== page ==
Cai Renxiang took a deep breath and allowed Cifeng’s sheath to be respun. The General was not wrong. She could recognize the fatigue clouding her mind. The spar had stopped before it could become damaging exhaustion.
Her boots clicked faintly on the mirrored floor as she marched out, following Xia Lin.
The General remained, still and silent as an array of lights mapping the region bloomed on the wall before her.
“Is there anything you might require, Lady Cai?” Xia Lin asked as the tent flap fell shut behind them.
“Just rest, as the General said,” Cai Renxiang replied. Around her was the White Plumes camp where Mother’s finest soldiers were drilling and performing their camp duties.
Each piece in its place. She watched the men and women performing their duties with confidence and pride, recognizable to her even through Mother’s artifice. It was the pride of those who were working for something more inclusive than the self or the family. This, Cai Renxiang thought, was a small part of what might be, if she continued Mother’s work.
At least on the surface.
“Lady Cai?” Xia Lin asked.
She blinked, realizing that she had stopped to observe. It seemed she required rest more urgently than expected. “Just passing thoughts,” she dismissed, resuming her walk.
“I am at my lady’s disposal,” Xia Lin said, resuming as she did.
Cai Renxiang considered Xia Lin, scion of the General’s clan and among the youngest of the White Plumes proper. It was difficult to judge her. That, in itself, was troubling.
Xia Lin’s martial skill and behavior were exemplary in almost every aspect. She stood as an example of what could be accomplished by the training of the White Plumes. Yet Cai Renxiang found herself uncertain in her judgement.
“I have not asked before. What are your thoughts on our mission?”
“I am certain that Lady Cai will live up to expectations,” Xia Lin replied.
Despite herself, Cai Renxiang frowned. It was an honest answer. She was not being placated, and yet, it rang hollow. Perhaps she had spent too long in the company of her other retainers. “I would prefer your opinion on the mission itself and its efficacy.”
Xia Lin paused briefly. “Multi-front conflicts are suboptimal in almost all cases. I…”
She trailed off, and Cai Renxiang watched her out of the corner of her eye. There it was, the reticence that hid beneath discipline. A flaw in the steel.
“I believe that achieving a ceasefire with the barbarians is a reasonable choice of action, but the pretext seems thin,” Xia Lin finished.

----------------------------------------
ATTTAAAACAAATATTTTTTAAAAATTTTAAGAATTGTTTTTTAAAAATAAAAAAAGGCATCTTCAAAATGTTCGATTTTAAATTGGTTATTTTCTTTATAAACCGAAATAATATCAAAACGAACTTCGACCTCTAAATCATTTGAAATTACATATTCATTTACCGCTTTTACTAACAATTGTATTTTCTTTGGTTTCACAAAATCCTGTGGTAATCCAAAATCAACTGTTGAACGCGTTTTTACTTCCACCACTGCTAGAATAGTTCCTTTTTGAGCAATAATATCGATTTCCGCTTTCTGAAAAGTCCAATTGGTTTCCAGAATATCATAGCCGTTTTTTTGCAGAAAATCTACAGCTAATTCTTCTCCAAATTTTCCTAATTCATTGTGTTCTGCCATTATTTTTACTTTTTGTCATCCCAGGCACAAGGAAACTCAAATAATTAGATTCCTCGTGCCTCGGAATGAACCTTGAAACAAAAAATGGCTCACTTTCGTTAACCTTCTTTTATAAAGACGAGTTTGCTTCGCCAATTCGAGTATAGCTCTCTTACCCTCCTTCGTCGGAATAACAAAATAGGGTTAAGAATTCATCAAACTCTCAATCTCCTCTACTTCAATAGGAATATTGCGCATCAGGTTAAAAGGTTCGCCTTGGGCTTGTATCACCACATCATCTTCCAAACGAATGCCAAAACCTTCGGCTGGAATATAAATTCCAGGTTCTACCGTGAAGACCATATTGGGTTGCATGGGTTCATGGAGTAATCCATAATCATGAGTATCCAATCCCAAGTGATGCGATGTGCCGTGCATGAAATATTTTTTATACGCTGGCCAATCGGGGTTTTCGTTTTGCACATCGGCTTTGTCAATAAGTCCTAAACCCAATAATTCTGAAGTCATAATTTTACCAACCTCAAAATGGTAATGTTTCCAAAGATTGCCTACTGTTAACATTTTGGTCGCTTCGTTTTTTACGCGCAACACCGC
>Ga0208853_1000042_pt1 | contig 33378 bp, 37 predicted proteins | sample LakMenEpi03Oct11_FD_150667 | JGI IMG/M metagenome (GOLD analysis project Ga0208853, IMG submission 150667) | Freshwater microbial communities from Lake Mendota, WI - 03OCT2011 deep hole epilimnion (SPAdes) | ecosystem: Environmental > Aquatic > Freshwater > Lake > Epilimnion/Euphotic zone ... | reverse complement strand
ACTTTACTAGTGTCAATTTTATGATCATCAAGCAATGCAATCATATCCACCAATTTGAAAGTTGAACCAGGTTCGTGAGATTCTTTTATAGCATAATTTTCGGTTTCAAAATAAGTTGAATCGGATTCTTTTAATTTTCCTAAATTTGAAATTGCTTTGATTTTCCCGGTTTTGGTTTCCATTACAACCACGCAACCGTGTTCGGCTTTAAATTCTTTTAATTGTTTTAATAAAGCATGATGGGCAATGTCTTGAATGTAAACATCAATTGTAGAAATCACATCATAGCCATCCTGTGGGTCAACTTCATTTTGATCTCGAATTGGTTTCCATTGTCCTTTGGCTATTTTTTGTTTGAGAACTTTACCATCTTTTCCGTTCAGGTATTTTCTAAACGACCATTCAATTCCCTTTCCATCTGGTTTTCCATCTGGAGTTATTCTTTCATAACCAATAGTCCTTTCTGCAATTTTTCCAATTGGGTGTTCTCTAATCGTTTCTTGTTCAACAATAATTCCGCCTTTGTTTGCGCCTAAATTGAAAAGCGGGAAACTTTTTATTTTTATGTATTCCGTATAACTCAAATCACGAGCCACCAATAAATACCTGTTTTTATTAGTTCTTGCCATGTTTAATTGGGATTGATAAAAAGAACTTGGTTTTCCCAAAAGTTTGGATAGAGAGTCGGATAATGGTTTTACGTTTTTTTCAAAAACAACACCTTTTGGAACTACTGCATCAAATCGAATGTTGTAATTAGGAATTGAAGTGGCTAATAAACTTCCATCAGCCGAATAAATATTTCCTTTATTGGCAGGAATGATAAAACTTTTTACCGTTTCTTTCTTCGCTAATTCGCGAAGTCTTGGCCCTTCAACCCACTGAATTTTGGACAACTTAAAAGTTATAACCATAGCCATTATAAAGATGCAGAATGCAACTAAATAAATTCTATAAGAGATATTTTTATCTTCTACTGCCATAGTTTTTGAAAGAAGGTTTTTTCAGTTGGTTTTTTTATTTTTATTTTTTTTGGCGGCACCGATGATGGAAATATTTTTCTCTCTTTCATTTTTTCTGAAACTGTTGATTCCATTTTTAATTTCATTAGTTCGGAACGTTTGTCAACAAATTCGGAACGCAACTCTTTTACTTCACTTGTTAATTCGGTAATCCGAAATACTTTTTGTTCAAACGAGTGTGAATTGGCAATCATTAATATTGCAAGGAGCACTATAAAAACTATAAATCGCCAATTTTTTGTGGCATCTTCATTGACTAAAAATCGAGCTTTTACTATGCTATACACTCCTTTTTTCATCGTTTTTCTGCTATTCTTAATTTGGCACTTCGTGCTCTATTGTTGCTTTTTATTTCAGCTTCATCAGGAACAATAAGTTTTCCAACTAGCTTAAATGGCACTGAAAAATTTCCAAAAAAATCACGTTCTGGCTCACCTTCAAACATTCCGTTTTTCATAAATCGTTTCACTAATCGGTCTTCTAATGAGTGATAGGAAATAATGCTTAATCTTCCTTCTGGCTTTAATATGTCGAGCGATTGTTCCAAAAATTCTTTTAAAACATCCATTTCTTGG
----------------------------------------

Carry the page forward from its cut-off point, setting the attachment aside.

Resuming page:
She sounded uncertain. Cai Renxiang understood.
Xia Ren had said it herself. A strong blow could shatter tradition well enough. In forging the Xia from the ruin of the Sadala, the General had struck many strong blows. Cai Renxiang thought of the General and the girl before her. The engine of war and the rootless soldier, hiding within her armor. How many of the other White Plumes were as such beneath their helms?
Could plans which produced such things be perfect?
Cai Renxiang dismissed that traitorous and errant thought. Even perfection had to contend with reality and flawed tools. That was the nature of the impure world.
“I do not believe it is as thin as you believe. Such arguments may be more convincing than any recounting of facts,” Cai Renxiang disagreed. The spots in her vision were getting worse. “Let us say that you are correct, however. The logical reasons remain. Peace is more beneficial than war when interests are not in conflict. Exchange of goods produces more value than theft. Is it wrong, then, to craft a story which presents a foundation on which to build those things?”
“I suppose not,” Xia Lin said. “I will bow to your greater expertise.”
Cai Renxiang closed her eyes for a moment as they arrived at her tent. She wished that Xia Lin would disagree. Xia Lin reminded her far too much of herself, a doll who once arrogantly believed that she could clearly see her own strings.
“You are dismissed to your other duties,” Cai Renxiang said coolly, not allowing her thoughts to show.
“As you say, Lady Cai,” Xia Lin said, a faint crease in her brow. She had likely noticed Cai Renxiang’s dissatisfaction. Another sign that she needed her rest.
Tomorrow, they would depart the main force. She would need to be at her peak.